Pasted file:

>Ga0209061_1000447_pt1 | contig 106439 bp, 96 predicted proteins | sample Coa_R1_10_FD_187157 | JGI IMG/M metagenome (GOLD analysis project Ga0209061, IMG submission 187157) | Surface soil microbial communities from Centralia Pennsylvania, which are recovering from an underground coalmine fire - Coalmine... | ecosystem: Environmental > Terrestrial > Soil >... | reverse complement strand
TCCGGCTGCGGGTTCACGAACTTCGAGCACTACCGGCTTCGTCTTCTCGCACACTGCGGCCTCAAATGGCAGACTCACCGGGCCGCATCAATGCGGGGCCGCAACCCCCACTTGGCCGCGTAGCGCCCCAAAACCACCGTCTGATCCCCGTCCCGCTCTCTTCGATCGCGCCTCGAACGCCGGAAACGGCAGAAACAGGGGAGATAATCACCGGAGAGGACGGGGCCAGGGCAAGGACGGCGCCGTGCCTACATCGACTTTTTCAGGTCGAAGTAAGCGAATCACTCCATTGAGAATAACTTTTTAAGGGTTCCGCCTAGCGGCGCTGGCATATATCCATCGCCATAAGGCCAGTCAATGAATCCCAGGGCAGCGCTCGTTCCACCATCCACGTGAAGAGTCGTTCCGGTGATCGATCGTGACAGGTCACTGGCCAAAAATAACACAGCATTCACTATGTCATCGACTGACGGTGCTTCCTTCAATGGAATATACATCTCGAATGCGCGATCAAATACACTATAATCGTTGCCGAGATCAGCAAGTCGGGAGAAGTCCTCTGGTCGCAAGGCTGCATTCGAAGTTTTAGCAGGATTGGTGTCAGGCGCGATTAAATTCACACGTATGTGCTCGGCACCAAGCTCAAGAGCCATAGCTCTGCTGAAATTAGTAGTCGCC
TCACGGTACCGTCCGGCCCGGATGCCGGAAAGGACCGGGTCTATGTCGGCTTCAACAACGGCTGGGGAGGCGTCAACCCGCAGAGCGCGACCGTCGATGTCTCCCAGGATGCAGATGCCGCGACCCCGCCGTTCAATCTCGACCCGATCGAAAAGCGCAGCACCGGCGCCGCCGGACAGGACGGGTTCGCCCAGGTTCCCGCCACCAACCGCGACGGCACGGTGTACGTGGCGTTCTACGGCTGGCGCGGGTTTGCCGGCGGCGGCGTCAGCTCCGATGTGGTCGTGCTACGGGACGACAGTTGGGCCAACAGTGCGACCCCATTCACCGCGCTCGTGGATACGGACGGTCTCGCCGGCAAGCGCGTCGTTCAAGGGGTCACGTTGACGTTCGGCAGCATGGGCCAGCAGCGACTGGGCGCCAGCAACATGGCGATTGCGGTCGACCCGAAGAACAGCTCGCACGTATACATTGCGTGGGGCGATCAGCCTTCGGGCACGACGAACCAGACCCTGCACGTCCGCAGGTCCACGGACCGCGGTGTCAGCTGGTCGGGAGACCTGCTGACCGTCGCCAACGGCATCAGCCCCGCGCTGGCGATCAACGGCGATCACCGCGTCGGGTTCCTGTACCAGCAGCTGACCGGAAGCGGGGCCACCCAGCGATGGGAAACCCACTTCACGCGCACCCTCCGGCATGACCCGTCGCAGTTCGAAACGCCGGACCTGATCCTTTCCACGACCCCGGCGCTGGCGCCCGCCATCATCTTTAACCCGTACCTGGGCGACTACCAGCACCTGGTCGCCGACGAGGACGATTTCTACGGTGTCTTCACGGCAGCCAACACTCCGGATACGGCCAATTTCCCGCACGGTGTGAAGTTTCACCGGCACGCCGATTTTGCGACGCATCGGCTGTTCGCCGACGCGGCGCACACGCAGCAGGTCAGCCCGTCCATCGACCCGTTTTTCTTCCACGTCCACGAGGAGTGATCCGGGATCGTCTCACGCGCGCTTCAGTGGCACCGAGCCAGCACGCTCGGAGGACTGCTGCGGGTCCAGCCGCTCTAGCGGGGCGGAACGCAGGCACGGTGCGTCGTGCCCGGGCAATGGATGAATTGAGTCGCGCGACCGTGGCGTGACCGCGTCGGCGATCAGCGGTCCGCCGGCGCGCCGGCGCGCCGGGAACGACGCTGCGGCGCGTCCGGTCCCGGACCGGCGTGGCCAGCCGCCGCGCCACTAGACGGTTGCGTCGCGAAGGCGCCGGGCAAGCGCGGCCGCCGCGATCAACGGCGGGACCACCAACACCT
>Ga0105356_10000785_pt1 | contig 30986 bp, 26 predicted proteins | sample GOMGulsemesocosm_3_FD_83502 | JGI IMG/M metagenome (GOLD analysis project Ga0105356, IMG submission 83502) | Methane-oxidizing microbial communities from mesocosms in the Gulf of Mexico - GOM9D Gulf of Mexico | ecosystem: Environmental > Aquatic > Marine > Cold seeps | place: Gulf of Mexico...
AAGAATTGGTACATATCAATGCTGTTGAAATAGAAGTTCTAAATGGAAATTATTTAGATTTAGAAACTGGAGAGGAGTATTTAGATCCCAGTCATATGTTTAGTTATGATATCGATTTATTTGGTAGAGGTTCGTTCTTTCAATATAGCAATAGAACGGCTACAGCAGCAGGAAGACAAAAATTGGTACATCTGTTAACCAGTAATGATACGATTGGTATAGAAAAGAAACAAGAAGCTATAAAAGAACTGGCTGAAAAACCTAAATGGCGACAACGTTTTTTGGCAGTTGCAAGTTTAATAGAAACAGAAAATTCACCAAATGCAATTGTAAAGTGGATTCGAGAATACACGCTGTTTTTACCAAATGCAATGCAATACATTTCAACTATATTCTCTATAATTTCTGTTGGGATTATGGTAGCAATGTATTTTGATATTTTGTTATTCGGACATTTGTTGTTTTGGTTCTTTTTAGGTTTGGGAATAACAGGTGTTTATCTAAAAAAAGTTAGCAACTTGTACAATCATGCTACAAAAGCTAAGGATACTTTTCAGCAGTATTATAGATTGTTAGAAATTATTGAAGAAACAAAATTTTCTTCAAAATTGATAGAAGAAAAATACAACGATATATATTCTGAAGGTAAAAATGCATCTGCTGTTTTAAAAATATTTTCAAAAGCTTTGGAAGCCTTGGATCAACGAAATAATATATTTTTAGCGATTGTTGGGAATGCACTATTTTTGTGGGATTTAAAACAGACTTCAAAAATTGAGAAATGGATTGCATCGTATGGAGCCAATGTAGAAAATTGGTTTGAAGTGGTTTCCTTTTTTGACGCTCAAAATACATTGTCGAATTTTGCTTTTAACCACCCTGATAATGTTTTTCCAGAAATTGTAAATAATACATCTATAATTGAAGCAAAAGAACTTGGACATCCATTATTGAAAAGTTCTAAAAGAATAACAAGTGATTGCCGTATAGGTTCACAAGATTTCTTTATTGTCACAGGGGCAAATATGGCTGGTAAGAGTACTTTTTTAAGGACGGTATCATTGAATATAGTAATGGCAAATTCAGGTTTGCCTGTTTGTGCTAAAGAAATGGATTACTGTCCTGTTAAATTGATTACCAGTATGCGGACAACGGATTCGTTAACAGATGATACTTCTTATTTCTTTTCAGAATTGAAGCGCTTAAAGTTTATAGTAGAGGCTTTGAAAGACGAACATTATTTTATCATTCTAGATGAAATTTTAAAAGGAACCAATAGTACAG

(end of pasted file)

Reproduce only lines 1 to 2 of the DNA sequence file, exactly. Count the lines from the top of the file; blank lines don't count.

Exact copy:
>Ga0209061_1000447_pt1 | contig 106439 bp, 96 predicted proteins | sample Coa_R1_10_FD_187157 | JGI IMG/M metagenome (GOLD analysis project Ga0209061, IMG submission 187157) | Surface soil microbial communities from Centralia Pennsylvania, which are recovering from an underground coalmine fire - Coalmine... | ecosystem: Environmental > Terrestrial > Soil >... | reverse complement strand
TCCGGCTGCGGGTTCACGAACTTCGAGCACTACCGGCTTCGTCTTCTCGCACACTGCGGCCTCAAATGGCAGACTCACCGGGCCGCATCAATGCGGGGCCGCAACCCCCACTTGGCCGCGTAGCGCCCCAAAACCACCGTCTGATCCCCGTCCCGCTCTCTTCGATCGCGCCTCGAACGCCGGAAACGGCAGAAACAGGGGAGATAATCACCGGAGAGGACGGGGCCAGGGCAAGGACGGCGCCGTGCCTACATCGACTTTTTCAGGTCGAAGTAAGCGAATCACTCCATTGAGAATAACTTTTTAAGGGTTCCGCCTAGCGGCGCTGGCATATATCCATCGCCATAAGGCCAGTCAATGAATCCCAGGGCAGCGCTCGTTCCACCATCCACGTGAAGAGTCGTTCCGGTGATCGATCGTGACAGGTCACTGGCCAAAAATAACACAGCATTCACTATGTCATCGACTGACGGTGCTTCCTTCAATGGAATATACATCTCGAATGCGCGATCAAATACACTATAATCGTTGCCGAGATCAGCAAGTCGGGAGAAGTCCTCTGGTCGCAAGGCTGCATTCGAAGTTTTAGCAGGATTGGTGTCAGGCGCGATTAAATTCACACGTATGTGCTCGGCACCAAGCTCAAGAGCCATAGCTCTGCTGAAATTAGTAGTCGCC